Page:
FORCE WITHOUT JUDGEMENT
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According to the ancient Greek philosopher Horace (65-8 BC) it doesn't pay to jump in with both feet without looking. Or to use his own words: "Force, if unassisted by judgement, collapses through its own mass."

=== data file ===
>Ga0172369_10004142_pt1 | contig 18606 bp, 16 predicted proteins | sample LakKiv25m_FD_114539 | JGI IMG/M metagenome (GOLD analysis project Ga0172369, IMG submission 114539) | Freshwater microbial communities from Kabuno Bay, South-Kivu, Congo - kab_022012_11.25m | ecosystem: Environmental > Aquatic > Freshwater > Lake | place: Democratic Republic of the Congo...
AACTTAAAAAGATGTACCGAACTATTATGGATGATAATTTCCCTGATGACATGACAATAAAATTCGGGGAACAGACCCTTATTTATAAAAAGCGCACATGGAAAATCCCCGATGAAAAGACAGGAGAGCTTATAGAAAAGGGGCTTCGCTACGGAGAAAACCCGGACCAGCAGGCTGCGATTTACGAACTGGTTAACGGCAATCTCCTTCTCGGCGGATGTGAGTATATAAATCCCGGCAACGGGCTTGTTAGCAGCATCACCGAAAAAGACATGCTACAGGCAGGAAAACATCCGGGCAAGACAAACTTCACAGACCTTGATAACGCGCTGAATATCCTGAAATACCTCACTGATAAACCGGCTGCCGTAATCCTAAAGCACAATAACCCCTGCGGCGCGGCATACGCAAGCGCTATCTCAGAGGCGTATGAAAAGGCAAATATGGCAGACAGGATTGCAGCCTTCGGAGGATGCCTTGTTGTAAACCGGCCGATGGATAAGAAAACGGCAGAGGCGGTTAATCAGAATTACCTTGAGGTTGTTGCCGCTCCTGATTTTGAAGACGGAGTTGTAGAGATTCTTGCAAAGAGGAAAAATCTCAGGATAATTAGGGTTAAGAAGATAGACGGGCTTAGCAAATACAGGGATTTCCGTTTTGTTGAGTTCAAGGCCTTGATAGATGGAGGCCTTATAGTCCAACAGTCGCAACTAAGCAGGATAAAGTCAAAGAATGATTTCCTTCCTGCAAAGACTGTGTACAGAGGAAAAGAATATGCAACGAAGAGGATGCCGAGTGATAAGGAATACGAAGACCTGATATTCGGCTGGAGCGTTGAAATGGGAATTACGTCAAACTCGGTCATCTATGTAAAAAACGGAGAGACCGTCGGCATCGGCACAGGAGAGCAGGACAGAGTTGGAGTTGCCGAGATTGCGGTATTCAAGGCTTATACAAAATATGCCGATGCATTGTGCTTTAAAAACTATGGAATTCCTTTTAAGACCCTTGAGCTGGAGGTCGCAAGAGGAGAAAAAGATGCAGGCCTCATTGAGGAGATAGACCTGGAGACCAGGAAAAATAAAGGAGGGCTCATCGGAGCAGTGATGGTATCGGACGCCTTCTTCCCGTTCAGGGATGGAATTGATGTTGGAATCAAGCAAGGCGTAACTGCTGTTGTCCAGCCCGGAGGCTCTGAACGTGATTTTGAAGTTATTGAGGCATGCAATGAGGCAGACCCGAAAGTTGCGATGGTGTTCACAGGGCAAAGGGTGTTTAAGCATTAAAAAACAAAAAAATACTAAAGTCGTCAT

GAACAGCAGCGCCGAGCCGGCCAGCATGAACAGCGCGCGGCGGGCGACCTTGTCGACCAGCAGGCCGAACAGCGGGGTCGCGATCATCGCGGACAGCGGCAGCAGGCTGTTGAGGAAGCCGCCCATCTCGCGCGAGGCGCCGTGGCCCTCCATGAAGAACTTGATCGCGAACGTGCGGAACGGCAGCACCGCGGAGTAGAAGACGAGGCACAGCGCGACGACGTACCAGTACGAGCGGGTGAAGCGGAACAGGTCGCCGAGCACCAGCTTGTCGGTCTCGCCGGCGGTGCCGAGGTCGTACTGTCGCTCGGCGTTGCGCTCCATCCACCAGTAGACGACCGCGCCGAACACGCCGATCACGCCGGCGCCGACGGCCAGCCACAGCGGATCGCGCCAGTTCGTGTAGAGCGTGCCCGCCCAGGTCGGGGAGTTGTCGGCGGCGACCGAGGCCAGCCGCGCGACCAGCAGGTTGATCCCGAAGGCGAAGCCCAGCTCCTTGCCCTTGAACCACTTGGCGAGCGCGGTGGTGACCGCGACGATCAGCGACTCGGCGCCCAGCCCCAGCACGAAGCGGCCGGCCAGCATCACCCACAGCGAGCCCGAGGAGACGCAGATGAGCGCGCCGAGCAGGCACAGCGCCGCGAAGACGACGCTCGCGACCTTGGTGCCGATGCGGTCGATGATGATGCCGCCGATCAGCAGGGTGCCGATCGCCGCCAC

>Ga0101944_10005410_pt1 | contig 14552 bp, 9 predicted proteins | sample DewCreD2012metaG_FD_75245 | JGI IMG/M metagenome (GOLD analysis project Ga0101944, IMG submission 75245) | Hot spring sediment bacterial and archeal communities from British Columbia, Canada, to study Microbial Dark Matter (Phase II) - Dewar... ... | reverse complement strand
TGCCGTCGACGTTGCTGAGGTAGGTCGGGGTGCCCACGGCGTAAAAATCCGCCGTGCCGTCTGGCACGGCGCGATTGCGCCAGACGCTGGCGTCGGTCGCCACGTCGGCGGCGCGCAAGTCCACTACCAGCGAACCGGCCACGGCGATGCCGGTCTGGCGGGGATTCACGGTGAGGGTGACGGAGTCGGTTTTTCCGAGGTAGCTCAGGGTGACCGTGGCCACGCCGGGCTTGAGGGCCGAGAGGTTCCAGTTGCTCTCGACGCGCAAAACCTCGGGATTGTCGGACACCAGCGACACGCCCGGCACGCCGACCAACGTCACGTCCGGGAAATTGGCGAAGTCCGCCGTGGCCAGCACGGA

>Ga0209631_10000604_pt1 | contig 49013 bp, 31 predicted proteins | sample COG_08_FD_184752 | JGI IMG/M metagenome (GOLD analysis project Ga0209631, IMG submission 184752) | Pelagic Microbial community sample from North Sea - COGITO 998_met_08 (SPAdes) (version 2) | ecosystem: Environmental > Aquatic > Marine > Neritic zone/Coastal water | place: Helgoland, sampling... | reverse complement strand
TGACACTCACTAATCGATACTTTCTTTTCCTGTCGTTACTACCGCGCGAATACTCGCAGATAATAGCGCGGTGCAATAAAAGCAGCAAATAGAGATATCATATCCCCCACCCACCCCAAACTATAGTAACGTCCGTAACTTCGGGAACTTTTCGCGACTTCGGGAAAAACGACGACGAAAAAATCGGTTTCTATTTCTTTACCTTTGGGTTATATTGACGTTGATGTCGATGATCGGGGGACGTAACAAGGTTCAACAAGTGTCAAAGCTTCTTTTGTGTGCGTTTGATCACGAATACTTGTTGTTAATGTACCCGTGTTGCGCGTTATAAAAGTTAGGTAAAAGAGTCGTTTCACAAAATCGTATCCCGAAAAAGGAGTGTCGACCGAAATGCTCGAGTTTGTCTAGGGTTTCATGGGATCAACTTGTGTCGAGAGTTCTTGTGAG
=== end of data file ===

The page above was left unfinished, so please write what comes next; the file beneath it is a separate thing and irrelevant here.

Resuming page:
Hauliers who have recently come up against the full force of the law without too much judgement probably agree with him. In this week's CM you'll find two legal stories concerning magistrates court cases brought against hauliers. One was dismissed through flawed summonses. The other resulted in prosecution for relatively minor tachograph offences after what many would consider an overzealous investigation which included the use of a search warrant issued under the Forgery and Counterfeiting Act! While we won't comment specifically on the merits of either case we can't help but feel the Police and Crown Prosecution Service frequently do themselves a disservice through their own actions. Speaking this week to a leading transport lawyer it's clear that all too many cases are coming to court that should have been dropped before they went that far. And yet there they are, dismissed within minutes as unreasonable, unworkable or simply defective. And when cases collapse through incorrect summonses or lack of evidence guess who gets to pick up the bill? If the Citizens Charter really meant something there would be a section about money back for tax payers on pointless prosecutions. For the innocent haulier who turns up, ready to fight his case only to have it instantly dismissed, or withdrawn, the whole episode causes disruption, lost revenue and potential damage to reputation. For the guilty "beyond all reasonable doubt" haulier poor legal preparation by the prosecution can easily provide the legal loophole through which he can gratefully escape. And that's the last thing every lawabiding operator wants to see happening. At a time when the whole legal system is under the spotlight and public attitudes towards the Police ambivalent, it hardly needs a public relations consultant to see that every time a prosecution case collapses through incompetence or poor preparation another dent is made in the judiciary's armour. Whether or not a case goes to court is often down to the police officer who stops a vehicle on the road for a check and a friendly warning. But an argumentative driver can escalate it into a pointless court appearance. With a few notable exceptions the rules governing road transport enforcement are clear. And enforcement officers who choose to ignore them, or not to learn them, shouldn't be surprised if their shortcomings are shown up in court. CM regularly reports on overloading cases which have collapsed because the official did not know of the correct code of practice. CM has always been in favour of strong enforcement. But the enforcers must constantly prove that they know how to use the law to the best possible advantage— not least their own.